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Dutchess County Arts Council Folk Arts Program presents a Childern’s Taiko Drum Concert

  |   March 22, 2011  |  Comment

The Dutchess County Arts Council Folk Arts Program and the Mid-Hudson Children’s Museum, in collaboration with the Mid-Hudson Japanese Community Association, present a concert of traditional Japanese taiko drumming for children on Saturday, April 9, 2011, 2:00pm – 2:30pm in the Pavilion at the Mid-Hudson Children’s Museum. The concert is free and open to the public.

What makes the April 9 concert for children particularly notable is that the musicians are themselves children. This special concert features 12-year-old Subaru Honge and 5-year-old Kazuma Ban. Subaru, who lives in Windham, NY, began playing Taiko in July, 2010. When possible, he takes lessons from Taiko Master Koji Nakamura, who visits the area every few months. Last summer Subaru took lessons with Ms. Akemi Imai, a member of the Los Angeles-based group Makoto Taiko. Subaru practices on his own and plays with other taiko musicians when possible. The younger performer, Kazuma Ban, is well on his way to being a remarkable taiko musician. He started playing when he was 2 years old, watching and imitating Master Nakamura. Perhaps it helps that Kazuma’s father, Kenji Ban, also plays taiko. Kazuma now takes lessons regularly, though he has had only a few lessons from Master Nakamura. These young musicians will play a selection of traditional and contemporary taiko drum pieces, showcasing both nagado-taiko (long-bodied, medium-sized; pictured here being played by Kazuma Ban) and shime-daiko (small-sized) drums.

“Taiko,” the Japanese term for “big drum,” generally refers to large or small drums used in Japanese classical music. In recent times, the term has come to refer to cylindrical or barrel drums, and to taiko drum ensembles. Struck with sticks or with bare hands, each drum’s tonal quality depends on its size and shape, the thickness and tightness of the head, the type of sticks used to strike the head, and each player’s technique. Learning taiko requires physical discipline, aesthetic sensibilities, and spiritual cultivation. Observing taiko playing is a multi-sensory experience as the taiko musician’s dramatic body movements and the dynamic rhythms stimulate both the eyes and the ears.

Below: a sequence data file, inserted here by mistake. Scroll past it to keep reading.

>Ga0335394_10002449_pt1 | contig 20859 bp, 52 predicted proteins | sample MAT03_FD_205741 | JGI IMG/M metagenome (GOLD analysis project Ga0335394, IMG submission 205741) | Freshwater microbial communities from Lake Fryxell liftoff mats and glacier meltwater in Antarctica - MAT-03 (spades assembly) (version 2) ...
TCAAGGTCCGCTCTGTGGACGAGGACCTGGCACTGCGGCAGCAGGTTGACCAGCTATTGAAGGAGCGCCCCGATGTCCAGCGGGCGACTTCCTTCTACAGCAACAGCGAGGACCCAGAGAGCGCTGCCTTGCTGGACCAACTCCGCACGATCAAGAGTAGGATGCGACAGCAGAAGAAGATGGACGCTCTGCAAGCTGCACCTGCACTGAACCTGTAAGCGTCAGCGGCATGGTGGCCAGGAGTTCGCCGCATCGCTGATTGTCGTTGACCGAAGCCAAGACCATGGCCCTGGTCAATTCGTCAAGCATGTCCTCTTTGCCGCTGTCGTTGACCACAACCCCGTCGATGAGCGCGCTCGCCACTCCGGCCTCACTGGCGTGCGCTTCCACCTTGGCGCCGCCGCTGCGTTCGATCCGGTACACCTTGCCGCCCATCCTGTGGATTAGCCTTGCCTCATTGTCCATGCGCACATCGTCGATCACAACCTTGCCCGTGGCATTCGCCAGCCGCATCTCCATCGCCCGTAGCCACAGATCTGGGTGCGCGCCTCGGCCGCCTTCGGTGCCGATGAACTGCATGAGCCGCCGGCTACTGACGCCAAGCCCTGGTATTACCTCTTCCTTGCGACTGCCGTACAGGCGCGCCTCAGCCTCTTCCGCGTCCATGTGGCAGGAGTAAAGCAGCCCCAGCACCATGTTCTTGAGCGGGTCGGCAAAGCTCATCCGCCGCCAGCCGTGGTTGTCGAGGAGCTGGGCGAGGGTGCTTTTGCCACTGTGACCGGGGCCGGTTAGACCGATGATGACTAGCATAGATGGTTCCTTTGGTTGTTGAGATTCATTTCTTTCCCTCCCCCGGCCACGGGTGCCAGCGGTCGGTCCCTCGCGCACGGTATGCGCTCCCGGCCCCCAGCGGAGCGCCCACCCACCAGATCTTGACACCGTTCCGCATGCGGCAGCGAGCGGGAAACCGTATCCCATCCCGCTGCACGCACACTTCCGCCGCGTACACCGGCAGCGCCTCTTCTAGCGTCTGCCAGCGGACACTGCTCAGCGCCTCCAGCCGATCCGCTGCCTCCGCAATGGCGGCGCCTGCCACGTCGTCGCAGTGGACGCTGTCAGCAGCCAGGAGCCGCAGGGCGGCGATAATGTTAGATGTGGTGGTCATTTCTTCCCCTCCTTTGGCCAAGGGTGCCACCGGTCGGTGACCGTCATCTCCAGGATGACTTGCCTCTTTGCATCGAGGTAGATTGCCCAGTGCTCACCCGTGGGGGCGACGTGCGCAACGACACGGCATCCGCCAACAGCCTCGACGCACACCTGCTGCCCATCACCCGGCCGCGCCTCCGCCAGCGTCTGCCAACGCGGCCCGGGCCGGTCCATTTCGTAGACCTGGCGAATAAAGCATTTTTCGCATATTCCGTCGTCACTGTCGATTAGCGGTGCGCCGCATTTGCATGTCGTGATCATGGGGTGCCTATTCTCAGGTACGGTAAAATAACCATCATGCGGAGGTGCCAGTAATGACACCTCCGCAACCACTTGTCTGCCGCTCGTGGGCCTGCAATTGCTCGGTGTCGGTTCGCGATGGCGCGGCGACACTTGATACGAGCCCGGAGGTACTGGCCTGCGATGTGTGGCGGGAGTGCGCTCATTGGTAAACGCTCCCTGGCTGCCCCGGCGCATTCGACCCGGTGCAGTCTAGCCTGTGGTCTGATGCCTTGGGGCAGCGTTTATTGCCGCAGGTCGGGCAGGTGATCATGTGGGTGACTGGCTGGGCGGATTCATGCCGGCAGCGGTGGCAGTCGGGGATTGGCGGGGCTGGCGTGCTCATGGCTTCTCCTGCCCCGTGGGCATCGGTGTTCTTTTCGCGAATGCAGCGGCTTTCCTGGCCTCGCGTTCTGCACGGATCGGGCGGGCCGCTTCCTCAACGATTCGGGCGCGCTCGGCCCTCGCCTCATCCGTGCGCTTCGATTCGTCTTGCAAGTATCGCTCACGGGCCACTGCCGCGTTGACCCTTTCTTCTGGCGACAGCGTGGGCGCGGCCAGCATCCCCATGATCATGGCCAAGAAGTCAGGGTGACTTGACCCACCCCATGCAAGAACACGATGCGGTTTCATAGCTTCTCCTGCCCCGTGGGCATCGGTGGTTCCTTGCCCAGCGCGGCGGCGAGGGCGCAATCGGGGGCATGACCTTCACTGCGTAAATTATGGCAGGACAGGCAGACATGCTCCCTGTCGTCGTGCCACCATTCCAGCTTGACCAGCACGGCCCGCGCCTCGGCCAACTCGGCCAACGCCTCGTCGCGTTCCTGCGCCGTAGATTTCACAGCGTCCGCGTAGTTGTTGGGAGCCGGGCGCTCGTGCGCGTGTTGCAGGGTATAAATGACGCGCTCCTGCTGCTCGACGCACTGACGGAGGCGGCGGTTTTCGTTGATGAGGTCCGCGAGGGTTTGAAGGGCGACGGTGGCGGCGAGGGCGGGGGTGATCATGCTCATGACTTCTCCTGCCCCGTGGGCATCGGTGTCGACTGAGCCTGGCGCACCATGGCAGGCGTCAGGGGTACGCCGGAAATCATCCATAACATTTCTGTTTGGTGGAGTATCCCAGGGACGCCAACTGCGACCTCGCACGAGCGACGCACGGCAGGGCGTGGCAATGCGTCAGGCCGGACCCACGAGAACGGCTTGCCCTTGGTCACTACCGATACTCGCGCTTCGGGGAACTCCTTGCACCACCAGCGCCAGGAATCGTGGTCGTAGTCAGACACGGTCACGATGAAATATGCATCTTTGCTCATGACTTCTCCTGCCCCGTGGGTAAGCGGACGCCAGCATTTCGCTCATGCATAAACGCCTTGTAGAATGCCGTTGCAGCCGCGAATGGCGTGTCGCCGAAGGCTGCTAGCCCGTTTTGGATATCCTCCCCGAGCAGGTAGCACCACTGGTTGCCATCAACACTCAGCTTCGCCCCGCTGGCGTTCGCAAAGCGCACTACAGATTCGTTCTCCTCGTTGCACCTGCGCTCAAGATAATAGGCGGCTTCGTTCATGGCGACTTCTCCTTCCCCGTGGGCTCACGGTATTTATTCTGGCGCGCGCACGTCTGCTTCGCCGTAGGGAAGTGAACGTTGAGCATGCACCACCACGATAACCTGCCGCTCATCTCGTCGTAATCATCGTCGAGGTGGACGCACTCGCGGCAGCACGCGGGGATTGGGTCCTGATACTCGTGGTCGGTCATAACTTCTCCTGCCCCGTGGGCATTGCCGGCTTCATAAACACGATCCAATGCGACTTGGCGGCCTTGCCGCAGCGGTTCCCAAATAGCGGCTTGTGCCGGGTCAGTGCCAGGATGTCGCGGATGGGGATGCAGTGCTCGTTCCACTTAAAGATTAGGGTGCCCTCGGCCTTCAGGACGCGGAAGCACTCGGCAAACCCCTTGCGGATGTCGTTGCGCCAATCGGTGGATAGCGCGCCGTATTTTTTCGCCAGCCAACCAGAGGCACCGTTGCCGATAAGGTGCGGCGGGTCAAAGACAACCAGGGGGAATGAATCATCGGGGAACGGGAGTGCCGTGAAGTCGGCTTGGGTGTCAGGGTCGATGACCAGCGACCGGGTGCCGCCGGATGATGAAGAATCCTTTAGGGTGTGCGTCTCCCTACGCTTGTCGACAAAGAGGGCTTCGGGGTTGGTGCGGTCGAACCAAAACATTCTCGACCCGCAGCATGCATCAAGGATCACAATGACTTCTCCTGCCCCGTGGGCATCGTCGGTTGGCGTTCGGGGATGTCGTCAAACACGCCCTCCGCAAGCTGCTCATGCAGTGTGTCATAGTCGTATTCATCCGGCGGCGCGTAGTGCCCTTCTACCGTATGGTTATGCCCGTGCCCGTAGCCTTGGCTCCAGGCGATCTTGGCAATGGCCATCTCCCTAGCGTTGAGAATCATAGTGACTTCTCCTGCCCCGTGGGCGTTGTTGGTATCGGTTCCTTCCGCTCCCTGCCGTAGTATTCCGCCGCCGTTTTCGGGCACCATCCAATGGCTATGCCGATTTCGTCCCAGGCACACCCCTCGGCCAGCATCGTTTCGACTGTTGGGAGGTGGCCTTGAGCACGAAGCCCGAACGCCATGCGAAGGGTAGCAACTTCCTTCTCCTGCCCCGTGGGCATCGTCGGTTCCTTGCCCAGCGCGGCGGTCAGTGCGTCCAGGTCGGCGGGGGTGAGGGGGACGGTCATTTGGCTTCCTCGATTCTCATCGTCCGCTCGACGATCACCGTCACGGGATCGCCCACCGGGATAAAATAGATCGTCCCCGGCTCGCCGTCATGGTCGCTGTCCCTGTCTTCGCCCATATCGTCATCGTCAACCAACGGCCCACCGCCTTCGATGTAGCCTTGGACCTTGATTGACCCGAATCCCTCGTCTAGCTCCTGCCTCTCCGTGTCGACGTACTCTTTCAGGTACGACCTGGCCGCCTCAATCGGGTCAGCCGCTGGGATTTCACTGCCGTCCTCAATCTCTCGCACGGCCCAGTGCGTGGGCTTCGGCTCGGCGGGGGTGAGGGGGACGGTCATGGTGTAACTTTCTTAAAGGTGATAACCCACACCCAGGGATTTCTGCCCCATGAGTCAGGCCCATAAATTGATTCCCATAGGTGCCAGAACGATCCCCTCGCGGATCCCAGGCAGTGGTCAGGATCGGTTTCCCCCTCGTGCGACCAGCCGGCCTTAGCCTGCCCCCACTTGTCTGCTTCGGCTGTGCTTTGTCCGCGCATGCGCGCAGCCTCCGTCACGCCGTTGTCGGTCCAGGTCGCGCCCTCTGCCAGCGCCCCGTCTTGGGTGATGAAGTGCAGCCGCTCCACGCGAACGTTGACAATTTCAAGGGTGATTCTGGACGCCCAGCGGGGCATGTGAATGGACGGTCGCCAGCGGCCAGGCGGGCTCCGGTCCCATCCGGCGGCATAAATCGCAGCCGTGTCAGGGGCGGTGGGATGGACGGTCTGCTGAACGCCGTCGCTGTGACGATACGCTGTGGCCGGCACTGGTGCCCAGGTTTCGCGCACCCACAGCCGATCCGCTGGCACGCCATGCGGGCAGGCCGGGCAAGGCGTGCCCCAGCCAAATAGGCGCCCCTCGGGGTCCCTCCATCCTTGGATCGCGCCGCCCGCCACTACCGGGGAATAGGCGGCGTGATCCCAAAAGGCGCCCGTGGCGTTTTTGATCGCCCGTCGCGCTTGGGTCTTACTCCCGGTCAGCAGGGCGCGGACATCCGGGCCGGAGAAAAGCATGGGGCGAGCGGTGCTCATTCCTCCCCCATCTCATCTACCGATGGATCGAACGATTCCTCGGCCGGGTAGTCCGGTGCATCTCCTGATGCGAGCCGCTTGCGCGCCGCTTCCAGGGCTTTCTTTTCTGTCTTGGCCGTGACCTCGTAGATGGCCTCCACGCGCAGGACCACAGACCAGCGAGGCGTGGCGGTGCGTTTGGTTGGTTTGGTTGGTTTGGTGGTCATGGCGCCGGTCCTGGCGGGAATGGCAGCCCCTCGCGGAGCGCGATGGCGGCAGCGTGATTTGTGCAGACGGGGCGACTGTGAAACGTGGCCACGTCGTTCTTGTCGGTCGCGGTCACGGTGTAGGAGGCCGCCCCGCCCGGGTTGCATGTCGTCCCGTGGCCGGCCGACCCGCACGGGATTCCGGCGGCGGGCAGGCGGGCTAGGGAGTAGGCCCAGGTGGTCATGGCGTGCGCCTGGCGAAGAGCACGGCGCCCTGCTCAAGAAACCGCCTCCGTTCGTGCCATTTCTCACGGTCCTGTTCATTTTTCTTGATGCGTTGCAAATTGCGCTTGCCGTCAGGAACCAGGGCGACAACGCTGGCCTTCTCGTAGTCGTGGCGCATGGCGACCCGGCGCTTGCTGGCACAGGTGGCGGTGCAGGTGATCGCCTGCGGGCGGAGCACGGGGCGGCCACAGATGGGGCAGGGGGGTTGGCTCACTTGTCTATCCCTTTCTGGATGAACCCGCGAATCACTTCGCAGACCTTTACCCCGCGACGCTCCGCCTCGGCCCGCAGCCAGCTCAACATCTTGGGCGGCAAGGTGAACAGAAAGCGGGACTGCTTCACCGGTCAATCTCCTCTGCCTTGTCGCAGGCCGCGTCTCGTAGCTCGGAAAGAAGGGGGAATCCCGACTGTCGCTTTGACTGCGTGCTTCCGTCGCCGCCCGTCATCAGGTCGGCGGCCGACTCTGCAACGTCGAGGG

Taiko drumming was a vital feature of historic and traditional Japanese culture. Traditionally taiko drumming marked nearly every stage of the life cycle, from birth to death. Additionally, taiko drums were played in battle to rouse troops and intimidate enemies; they were also played for more celebratory occasions, such as alerting villagers of festivals and to awaken the rain spirits during rice harvest ceremonies. The precision and discipline required of taiko drummers is very Japanese; the capacity of taiko to engage and excite is universal.

The concert is free and open to the public. Museum admission is available and encouraged. Museum admission is $6.50 per person. The Mid-Hudson Children’s Museum is located at 75 North Water Street in Poughkeepsie (right turn off Lower Main Street, downtown Poughkeepsie; adjacent to Waryas Park), overlooking the Hudson River. For further information, contact DCAC at 845-454-3222 or the Mid-Hudson Children’s Museum at 845-471-0589, or visit these organizations’ websites at www.artmidhudson.org and www.mhcm.org.

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